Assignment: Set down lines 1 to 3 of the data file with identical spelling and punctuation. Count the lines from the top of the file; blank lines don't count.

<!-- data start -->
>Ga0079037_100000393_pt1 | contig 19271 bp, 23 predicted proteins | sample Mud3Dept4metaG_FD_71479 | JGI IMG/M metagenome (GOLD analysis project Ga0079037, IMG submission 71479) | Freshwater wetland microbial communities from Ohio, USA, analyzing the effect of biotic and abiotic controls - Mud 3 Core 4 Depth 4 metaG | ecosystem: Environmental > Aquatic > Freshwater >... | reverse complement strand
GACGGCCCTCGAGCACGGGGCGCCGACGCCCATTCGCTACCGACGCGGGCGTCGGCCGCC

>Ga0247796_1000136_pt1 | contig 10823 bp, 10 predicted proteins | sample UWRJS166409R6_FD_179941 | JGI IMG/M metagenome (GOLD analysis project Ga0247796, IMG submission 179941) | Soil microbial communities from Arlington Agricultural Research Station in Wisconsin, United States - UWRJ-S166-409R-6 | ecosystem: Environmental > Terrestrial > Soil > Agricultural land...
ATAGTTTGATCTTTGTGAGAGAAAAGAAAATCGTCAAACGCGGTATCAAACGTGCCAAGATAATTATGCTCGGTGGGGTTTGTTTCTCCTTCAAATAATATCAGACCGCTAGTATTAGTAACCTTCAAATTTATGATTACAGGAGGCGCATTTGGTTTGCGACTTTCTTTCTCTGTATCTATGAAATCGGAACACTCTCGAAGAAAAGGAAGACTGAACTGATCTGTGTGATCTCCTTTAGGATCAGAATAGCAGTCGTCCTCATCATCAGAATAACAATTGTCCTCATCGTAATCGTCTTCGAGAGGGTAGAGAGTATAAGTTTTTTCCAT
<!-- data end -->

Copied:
>Ga0079037_100000393_pt1 | contig 19271 bp, 23 predicted proteins | sample Mud3Dept4metaG_FD_71479 | JGI IMG/M metagenome (GOLD analysis project Ga0079037, IMG submission 71479) | Freshwater wetland microbial communities from Ohio, USA, analyzing the effect of biotic and abiotic controls - Mud 3 Core 4 Depth 4 metaG | ecosystem: Environmental > Aquatic > Freshwater >... | reverse complement strand
GACGGCCCTCGAGCACGGGGCGCCGACGCCCATTCGCTACCGACGCGGGCGTCGGCCGCC

>Ga0247796_1000136_pt1 | contig 10823 bp, 10 predicted proteins | sample UWRJS166409R6_FD_179941 | JGI IMG/M metagenome (GOLD analysis project Ga0247796, IMG submission 179941) | Soil microbial communities from Arlington Agricultural Research Station in Wisconsin, United States - UWRJ-S166-409R-6 | ecosystem: Environmental > Terrestrial > Soil > Agricultural land...